Our original idea was to visit Anandpur Sahib, with no further plans made. Not having found any place to stay there, we accepted the invite to a friend’s farm in Una, Himachal Pradesh and spent a good 4-5 days there, commuting to Anandpur Sahib everyday.
The friends are beginning a new chapter in life at Una, indulging full time and professionally into organic and ethical farming, a vision to grow healthy food, sustainably. More on that in another post. But farm work is back breaking, and soon we wanted to take a break. Someone mentioned Dharamshala was barely 100km from Una.
The idea sounded good, packing us off towards Dharamshala, and our quest to find a quiet, peaceful place to stay brought us Sidhbari or Sidhpur, 19 km from Dharamshala.
We wanted to experience staying at a mud house, and upon an extensive search we had found this place called Prakriti Aalay, with the river Manooni on one side and a small chir-pine forest on its other. Everything about the place appealed to us and we headed towards it.
Upon reaching we realised its a good 50 meters trek down a steep slope, only possible on foot and the car has to be parked next to the road. We were a little miffed initially, but soon got over it. The car park was safe, and the staff helped us with the luggage. And honestly this 50 meters walk up and down the slope into the river valley actually felt better with each passing day.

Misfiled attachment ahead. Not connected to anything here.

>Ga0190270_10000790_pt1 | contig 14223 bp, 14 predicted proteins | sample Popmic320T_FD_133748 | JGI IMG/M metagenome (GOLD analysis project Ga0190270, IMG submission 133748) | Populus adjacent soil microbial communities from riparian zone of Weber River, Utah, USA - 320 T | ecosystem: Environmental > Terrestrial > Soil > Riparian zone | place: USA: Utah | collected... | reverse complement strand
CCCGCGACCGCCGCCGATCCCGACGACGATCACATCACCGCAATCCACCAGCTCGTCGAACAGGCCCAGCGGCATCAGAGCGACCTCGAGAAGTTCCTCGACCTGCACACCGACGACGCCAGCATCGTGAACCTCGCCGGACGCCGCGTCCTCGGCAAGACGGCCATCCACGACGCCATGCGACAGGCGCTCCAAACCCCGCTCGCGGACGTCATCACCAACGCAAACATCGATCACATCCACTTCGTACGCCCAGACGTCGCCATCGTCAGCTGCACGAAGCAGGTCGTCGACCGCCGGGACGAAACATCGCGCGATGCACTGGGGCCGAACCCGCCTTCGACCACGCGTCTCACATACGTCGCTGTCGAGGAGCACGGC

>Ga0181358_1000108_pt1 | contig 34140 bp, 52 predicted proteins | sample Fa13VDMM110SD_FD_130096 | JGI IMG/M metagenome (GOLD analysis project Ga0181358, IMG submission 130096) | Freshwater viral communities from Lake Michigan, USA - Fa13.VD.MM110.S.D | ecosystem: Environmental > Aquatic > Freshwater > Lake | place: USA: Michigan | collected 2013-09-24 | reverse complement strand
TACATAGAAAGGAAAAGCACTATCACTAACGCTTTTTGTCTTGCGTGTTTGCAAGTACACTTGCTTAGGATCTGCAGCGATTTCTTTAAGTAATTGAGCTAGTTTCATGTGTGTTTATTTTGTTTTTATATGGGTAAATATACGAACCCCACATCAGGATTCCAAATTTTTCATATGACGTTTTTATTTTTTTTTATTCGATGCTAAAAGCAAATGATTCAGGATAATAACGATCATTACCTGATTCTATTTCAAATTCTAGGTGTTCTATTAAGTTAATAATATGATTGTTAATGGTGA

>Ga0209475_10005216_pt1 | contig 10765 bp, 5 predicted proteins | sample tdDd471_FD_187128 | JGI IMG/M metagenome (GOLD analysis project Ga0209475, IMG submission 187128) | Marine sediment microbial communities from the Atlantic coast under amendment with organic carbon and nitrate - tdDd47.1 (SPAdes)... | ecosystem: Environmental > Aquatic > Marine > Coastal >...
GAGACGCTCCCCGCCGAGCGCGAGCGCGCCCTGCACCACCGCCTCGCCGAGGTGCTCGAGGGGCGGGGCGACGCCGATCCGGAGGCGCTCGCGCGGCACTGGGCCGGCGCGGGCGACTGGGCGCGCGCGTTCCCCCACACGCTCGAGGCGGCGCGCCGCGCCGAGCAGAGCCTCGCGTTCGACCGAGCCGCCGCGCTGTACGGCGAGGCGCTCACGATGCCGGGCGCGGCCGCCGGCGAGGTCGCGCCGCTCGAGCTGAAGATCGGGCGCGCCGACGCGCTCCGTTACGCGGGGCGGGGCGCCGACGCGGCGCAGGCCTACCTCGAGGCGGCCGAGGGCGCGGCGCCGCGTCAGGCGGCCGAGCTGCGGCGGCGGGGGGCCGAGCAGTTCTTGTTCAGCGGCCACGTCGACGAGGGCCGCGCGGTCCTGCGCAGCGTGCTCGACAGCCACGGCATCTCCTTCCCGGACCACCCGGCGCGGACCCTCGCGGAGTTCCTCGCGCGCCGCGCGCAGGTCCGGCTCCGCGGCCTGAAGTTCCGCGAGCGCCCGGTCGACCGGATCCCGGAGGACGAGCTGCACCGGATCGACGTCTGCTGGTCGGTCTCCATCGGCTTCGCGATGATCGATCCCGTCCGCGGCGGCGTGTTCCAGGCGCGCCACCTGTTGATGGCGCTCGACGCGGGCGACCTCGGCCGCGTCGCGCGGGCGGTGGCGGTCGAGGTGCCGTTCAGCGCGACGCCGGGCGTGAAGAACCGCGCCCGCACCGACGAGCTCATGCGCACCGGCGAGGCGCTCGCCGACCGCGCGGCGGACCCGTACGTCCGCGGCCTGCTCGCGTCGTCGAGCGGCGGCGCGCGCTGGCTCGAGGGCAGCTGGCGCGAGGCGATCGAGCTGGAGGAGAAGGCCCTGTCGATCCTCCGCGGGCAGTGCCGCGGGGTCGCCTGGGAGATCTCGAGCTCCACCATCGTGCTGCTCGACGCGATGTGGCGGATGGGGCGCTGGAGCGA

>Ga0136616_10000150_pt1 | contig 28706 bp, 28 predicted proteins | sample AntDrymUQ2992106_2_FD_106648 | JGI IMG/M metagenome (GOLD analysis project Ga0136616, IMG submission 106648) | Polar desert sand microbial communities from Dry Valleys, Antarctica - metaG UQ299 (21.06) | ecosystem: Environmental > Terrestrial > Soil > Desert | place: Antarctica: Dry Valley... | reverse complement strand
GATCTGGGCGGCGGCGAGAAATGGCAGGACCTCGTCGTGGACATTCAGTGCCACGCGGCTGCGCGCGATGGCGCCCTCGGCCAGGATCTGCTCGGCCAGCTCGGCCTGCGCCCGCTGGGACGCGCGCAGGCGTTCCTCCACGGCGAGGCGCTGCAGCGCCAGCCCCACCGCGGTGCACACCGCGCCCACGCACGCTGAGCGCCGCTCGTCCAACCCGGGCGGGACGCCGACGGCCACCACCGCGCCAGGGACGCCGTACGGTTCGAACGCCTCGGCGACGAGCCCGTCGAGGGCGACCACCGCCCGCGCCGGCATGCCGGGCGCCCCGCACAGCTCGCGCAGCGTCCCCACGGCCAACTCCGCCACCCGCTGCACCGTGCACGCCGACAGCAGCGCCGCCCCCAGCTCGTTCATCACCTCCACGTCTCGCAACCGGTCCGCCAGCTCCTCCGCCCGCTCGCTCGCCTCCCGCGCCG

Sidhpur has a gorgeous view of the mighty Himalayas, and the entire place is a birdwatcher’s pilgrimage, much to our delight. Wake up early to hear the Great Barbets, The Blue Whistling Thrushes, the Yellow Vented Bulbuls, The Fulvous Chested Woodpeckers call cheerfully. It was March and even during day standing in the shade made us want to put on our warm jackets. The soothing sound of the Manooni waters gushing over Himalayan boulders is like meditation music. Sidhpur is the place to spend a good week in, doing nothing much but walks around the woods and catching up on the sleep deficit. And of course the food.
Soon after leaving our luggage, we drove towards Norbulingka Institute and Dharamshala, and of course some good local lunch.
We spent a day just walking around the Chir-Pine forests behind the property. Not the native trees of the Himalayas, chir-pine forests are typically devoid of bird and animal life.
With the catchup with sleep just about getting even, it was already time to leave. How could we plan a longer route back, weaving through as much of Himachal as possible, soaking in the Himalayas for as long as we could? With some work at the Agriculture University in Palampur, we moved ahead. This University itself affords such beautiful vistas. We wished we could do a short term course here in organic farming, just for the excuse to live on campus for a few months. But we must keep moving on…